Balanitis vs. Herpes: How to Tell the Difference

A closeup of a man from the waist down. He is wearing a dark shirt and khaki pants and has his hands place over his genital area.
Summary
  • Herpes is caused by a simplex virus that triggers the formation of blister-like sores on the genitals, mouth, or face. It’s usually transmitted by direct skin-on-skin contact.
  • Balanitis — also known as a side-effect or symptom of herpes — is a condition that causes a rash to develop on the genital area. It results from a bacterial or yeast infection, typically affecting the head of the penis and the foreskin.
  • Although these two conditions may be caused by similar factors, they are not the same. Knowing how to tell the difference is essential to getting the right treatment to ensure that your sexually transmitted infection (STI) doesn’t become serious.
  • Treatment options will depend on the type and severity of your STI diagnosis but typically includes prescription medication, topical products, and lifestyle changes.

Sexually transmitted diseases (STDs) affect millions of Americans during their lifetime, with herpes and balanitis being some of the most common infections.

It’s essential to identify which STD you’ve been exposed to in order to seek the correct treatment.

Both balanitis and herpes can cause similar symptoms, making it difficult to tell them apart.

In this article, we’ll take a closer look at both of these conditions and their key differences.

We’ve also included a list of treatment options and best practices to help manage your symptoms.

What is Herpes?

Herpes is a common STI that is caused by the herpes simplex virus (HSV). Infection can cause sores to develop on the genitals or mouth.

Although it’s an uncomfortable condition to deal with, herpes is rarely serious and can be easily treated with the right medical attention.

There are also two types of herpes caused by variations of the same virus. Let’s take a look at what they are.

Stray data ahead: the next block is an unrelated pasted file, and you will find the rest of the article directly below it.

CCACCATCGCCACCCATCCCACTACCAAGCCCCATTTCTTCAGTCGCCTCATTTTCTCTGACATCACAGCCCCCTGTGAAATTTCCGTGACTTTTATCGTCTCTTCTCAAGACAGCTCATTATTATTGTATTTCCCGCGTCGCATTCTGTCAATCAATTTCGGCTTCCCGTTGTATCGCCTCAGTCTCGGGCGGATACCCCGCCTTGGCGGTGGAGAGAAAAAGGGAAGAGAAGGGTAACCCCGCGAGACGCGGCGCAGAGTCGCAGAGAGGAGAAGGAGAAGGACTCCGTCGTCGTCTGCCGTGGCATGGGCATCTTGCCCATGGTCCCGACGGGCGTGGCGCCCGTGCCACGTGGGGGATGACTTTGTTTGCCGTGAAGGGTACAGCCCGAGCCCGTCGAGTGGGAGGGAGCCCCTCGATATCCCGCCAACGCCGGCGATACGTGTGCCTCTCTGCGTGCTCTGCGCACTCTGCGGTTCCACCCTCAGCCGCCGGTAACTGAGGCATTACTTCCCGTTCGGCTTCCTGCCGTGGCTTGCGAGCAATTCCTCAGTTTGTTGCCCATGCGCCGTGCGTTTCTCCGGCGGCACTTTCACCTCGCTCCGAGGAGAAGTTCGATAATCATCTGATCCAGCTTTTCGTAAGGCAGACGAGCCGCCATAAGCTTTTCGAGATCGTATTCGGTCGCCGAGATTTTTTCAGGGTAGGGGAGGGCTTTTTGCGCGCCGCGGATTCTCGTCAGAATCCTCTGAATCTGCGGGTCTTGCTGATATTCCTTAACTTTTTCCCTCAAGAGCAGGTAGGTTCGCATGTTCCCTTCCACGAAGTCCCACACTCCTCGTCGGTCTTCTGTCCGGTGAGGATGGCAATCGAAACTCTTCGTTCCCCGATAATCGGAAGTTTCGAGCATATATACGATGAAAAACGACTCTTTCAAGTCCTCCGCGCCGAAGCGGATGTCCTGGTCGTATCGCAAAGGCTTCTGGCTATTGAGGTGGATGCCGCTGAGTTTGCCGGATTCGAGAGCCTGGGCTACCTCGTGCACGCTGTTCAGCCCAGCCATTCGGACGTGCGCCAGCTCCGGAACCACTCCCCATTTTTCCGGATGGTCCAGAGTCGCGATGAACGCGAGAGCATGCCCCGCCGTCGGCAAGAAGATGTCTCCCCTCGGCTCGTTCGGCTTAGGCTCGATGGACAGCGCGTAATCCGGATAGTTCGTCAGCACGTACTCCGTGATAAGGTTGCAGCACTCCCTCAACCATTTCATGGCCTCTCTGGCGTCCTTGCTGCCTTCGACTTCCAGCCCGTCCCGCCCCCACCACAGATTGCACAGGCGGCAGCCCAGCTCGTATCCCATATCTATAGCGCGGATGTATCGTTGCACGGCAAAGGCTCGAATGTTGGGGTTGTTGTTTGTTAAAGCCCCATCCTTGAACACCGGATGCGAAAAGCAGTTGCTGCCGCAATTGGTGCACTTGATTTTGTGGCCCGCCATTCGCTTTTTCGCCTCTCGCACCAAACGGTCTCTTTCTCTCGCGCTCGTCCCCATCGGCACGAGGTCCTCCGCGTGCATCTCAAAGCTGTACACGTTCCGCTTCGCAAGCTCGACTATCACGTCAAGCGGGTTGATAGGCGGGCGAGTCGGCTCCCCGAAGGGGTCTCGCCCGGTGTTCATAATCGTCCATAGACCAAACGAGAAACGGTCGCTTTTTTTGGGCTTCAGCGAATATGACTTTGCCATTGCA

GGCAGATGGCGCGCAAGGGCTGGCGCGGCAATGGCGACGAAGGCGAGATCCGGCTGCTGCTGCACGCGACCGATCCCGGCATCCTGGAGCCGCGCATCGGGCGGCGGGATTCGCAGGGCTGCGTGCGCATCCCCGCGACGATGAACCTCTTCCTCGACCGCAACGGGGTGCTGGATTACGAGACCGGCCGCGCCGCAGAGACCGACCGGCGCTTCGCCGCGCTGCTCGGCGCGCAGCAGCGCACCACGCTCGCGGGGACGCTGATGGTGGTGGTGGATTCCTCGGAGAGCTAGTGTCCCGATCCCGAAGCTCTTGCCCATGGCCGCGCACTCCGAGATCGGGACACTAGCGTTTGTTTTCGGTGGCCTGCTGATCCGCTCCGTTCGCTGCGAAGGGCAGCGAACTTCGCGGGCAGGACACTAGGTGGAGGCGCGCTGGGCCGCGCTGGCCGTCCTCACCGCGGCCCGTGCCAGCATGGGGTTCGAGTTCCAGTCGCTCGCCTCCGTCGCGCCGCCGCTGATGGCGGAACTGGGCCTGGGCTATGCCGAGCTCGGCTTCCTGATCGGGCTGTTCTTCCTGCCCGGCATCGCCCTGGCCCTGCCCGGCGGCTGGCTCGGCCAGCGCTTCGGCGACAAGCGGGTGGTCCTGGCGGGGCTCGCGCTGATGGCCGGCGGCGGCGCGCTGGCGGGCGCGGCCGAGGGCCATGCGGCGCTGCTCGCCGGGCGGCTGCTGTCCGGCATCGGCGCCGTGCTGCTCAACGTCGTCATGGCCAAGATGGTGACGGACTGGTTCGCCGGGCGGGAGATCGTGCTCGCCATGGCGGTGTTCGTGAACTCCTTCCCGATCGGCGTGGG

Genital herpes

This form of the herpes virus is usually caused by the HSV-2 variation. It causes sores to appear on the genitals, inner thighs, and even the anus.

Genital herpes symptoms might be preceded by bouts of shooting pain and other systemic manifestations.

HSV-2 herpes infections are usually transmitted through sexual intercourse but can also spread through other forms of skin-on-skin contact.

Oral herpes

This type of herpes is caused by the HSV-1 virus and causes cold sores or fever blisters to appear around the mouth. The blisters can also spread to other parts of the face.

An HSV-1 infection is the most common herpes infection and can also occur on the genitals. It’s also spread through contact with the affected area, similar to HSV-2.

A young man with a herpes sore on his upper lip checks it out in the mirror.

How do you get herpes?

Herpes can be contracted in a number of ways, usually involving direct skin-on-skin contact with the infected area. These usually include:

  • Kissing
  • Oral sex
  • Sexual intercourse
  • Sharing sex toys
  • Touching a person’s cold sore and then touching your own face before washing your hands

The virus can also be ‘shed’ — a process that occurs when your body rids itself of particles of HSV in developed sores — and infect others.

What are the signs of a herpes infection?

A herpes infection doesn’t always cause visible symptoms. It will usually depend on whether you are experiencing primary or recurrent outbreaks.

Primary infection

These symptoms can appear anywhere from a few days to a few weeks after being exposed to the virus. They typically include:

  • Swollen lymph nodes
  • Tingling, burning, or itching of the infected skin
  • Painful blisters
  • Fever
  • Body aches
  • Fatigue
  • Lack of appetite
  • Shooting pain where you’ve been infected
  • Pain during urination

Recurring infection

Some people who live with HSV outbreaks may have recurring infections every few months. As your body produces antibodies, these infections will become less frequent over time.